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Impacts of conservation tillage on water quality and soil health characteristics under furrow irrigation


Furrow irrigation-induced sediment and nutrient loss continues to be a serious problem in the Western States of the US. Sediment and nutrients in runoff can eventually be discharged into streams and rivers impairing water quality, causing adverse effects on the environment and reducing soil productivity over time. Continuous intensive tillage along with excessive sediment and nutrient loss ultimately lead to the degradation of soil quality. We hypothesize that conservation tillage under furrow irrigation can reduce the sediment and nutrient losses in surface runoff as well as improve soil quality parameters. The objectives of this research are to compare two conservation tillage treatments, minimum tillage (MT) and strip tillage (ST), to a traditional conventional tillage (CT) system under furrow irrigation and understand the impacts of these practices on annual sediment and nutrient concentrations and loads from irrigation and storm events. We quantified total suspended solids (TSS), total Kejdahl nitrogen (TKN), nitrate (NO3), ammonium (NH4), total nitrogen in aqueous solution (TNa), total phosphorus (TP), dissolved reactive phosphorus (DRP), and total soluble phosphorus (TSP) loads from irrigation runoff over two growing seasons for the three treatments. Relative to CT, conservation tillage reduced TSS loads by 84% and 88% in 2015 and by 98% and 87% in 2016 for MT and ST, respectively. In 2015, TKN was reduced by 80% and 86% in MT and ST respectively when compared to CT. Total P was significantly higher in CT, with an 87% load reduction under MT and ST in 2015 and an 85% load reduction under MT in 2016. Total P concentration (mg L-1) correlated well with TSS concentrations (g L-1) (R2 = 0.72, P < 0.001). Total soluble P loads were significantly higher in the CT treatment when compared to the conservation treatments in the 2015 season. Reduced tillage and residue management in the conservation treatments improved irrigation flow parameters such as reduced runoff. The conservation treatments had a greater impact on sediment-bound than soluble nutrients largely due to surface residue reducing erosion in the furrows. Results show that reduced tillage and residue management are an effective best management practices (BMPs) in sediment and nutrient abatement in irrigation and storm runoff. Furrow irrigation is still practiced in 40% of all irrigated lands in Colorado and it is expected to continue across much of the State. Under furrow-irrigated systems, CT practices are common, but such practices can degrade soil quality. The project sought to examine the effects of conservation tillage on soil health at a production scale, understand relationships between soil parameters, and to evaluate the economic feasibility of conservation practices. Soil biological, physical, and chemical parameters were evaluated during the fifth and sixth years of a study (2015 and 2016) comparing two different management systems, MT and ST, verses CT (the control). Measurements included Active C (POXC), macrofauna diversity and abundance, aggregate stability, infiltration, and residue cover. POXC was significantly higher for MT when compared to CT and ST. Results from both years suggest that conservation treatments increased macrofauna abundance, especially earthworms, and diversity (richness) relative to the control. Aggregate stability was significantly higher in the conservation treatments for 2015, but not in 2016. Infiltration rates in the ST treatment was 18% higher when compared to CT. Residue cover was positively correlated with earthworm abundance while earthworm abundance was positively correlated with aggregated stability and infiltration. When comparing economic cost, and returns among systems, ST and MT treatments had a 39% and 32% greater net return when compared to CT plots. These preliminary results show potential for conservation tillage under furrow-irrigation to improve soil quality parameters as well as increasing net income.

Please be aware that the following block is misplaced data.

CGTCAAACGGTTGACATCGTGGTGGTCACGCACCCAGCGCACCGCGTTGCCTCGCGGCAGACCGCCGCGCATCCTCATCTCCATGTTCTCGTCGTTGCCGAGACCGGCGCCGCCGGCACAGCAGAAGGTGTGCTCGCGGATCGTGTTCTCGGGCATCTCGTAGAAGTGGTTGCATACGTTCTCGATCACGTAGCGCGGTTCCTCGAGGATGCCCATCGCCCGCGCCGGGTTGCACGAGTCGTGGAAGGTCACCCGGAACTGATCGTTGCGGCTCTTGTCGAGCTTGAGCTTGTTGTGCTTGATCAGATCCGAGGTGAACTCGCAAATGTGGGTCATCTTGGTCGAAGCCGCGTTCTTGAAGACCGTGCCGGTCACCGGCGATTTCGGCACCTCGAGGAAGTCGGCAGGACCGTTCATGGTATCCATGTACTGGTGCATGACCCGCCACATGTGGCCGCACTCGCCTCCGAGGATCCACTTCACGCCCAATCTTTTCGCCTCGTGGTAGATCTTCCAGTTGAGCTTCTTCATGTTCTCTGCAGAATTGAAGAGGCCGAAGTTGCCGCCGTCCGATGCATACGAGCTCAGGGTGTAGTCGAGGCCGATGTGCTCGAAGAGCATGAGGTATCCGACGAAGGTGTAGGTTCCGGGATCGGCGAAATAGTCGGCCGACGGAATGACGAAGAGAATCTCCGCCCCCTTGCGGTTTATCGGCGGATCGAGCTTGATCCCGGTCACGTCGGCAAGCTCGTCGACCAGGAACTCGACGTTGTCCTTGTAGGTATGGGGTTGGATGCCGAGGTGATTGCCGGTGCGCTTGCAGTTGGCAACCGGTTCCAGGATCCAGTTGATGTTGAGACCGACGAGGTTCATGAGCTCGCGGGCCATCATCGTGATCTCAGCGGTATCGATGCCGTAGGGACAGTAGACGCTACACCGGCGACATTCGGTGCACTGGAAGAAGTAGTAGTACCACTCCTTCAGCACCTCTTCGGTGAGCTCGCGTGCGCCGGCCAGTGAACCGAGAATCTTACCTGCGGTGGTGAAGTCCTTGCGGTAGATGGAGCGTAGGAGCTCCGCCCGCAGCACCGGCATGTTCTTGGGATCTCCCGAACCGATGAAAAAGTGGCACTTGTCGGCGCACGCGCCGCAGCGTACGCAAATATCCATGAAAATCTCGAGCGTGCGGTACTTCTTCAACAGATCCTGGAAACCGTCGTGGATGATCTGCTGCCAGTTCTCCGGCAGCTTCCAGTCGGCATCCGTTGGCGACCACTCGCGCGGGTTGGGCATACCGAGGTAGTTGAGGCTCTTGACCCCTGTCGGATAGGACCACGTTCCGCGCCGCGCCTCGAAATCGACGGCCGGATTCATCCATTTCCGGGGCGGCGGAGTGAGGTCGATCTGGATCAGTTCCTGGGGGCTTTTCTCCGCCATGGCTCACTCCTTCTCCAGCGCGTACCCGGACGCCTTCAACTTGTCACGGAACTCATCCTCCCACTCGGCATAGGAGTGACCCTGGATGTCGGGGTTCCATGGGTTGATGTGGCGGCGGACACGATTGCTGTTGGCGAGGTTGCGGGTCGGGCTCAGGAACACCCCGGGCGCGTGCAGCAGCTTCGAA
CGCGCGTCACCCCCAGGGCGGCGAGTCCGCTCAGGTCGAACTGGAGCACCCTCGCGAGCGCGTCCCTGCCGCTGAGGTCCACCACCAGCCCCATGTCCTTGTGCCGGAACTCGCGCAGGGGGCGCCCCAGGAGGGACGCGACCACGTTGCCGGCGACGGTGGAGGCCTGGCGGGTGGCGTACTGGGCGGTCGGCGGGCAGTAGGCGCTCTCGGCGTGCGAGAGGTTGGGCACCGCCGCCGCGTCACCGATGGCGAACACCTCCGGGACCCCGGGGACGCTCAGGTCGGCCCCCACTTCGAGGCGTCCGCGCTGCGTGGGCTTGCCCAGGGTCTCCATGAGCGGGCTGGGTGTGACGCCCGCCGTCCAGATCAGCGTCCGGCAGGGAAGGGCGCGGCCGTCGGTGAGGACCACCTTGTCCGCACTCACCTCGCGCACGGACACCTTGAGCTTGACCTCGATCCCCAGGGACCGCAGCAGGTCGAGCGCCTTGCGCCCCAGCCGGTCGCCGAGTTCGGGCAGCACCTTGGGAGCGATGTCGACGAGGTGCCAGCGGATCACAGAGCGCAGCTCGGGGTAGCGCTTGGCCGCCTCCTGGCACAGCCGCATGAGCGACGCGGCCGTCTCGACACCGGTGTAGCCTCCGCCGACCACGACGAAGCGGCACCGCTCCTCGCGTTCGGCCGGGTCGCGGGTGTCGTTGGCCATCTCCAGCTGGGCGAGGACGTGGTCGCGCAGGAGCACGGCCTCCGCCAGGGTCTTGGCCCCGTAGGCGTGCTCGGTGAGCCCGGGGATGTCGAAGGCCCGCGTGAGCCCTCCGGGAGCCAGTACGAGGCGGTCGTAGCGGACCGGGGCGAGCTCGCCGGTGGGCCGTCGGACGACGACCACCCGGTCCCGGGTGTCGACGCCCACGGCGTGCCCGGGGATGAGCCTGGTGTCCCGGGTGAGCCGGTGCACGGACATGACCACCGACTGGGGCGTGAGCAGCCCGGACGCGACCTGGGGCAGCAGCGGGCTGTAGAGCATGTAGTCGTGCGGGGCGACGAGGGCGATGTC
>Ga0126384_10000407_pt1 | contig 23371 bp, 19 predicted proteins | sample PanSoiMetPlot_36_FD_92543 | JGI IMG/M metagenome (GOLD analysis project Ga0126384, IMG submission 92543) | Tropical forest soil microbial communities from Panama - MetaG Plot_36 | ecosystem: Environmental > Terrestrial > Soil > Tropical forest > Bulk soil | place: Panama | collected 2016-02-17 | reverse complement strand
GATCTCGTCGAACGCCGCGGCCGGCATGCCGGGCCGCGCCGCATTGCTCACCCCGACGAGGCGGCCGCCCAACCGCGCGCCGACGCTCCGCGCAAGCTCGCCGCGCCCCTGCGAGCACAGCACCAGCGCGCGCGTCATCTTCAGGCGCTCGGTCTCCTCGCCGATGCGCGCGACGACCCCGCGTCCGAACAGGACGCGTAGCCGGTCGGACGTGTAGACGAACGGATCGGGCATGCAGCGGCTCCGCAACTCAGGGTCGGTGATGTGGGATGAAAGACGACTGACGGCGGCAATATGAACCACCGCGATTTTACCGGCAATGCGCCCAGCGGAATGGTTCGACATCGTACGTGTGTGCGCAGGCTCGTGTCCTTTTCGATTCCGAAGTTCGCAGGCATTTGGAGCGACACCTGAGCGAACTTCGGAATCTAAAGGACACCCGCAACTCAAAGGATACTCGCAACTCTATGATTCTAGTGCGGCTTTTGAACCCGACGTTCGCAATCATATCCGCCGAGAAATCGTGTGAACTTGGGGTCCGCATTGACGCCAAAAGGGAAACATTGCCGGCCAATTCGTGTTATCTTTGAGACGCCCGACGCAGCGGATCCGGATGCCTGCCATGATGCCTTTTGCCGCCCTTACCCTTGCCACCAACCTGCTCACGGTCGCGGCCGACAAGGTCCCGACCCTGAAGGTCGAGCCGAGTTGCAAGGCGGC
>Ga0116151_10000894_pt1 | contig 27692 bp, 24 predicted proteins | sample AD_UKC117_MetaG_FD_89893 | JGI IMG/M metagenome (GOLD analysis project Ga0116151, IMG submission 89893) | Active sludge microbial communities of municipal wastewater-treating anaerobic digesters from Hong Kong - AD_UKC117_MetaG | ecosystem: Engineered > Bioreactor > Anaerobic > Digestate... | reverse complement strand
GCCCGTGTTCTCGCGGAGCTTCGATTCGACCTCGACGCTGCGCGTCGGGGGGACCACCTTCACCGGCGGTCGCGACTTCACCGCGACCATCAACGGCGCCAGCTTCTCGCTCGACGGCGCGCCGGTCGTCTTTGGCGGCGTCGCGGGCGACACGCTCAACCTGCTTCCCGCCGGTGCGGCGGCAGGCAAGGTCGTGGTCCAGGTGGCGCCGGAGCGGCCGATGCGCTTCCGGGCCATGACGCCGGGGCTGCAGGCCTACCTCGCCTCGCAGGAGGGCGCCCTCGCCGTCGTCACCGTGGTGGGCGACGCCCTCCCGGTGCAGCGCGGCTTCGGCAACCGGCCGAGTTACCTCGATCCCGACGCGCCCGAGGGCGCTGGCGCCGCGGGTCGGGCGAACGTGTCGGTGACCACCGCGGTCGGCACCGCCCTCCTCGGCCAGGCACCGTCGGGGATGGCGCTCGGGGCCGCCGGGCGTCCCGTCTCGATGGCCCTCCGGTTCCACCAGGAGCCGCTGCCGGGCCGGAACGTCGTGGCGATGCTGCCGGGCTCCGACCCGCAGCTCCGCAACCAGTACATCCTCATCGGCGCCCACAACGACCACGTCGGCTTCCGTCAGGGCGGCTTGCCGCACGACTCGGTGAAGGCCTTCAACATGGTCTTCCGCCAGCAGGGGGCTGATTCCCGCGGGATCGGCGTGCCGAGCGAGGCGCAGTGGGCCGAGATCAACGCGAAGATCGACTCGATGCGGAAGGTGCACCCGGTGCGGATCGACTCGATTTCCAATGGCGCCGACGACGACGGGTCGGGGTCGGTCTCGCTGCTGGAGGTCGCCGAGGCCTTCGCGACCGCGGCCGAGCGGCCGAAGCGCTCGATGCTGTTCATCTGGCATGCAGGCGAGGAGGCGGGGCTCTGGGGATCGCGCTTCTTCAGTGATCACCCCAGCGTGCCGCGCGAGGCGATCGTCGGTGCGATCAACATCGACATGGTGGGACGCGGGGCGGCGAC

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soil health
total phosphorus
water quality
soil quality
furrow irrigation
total suspend solids


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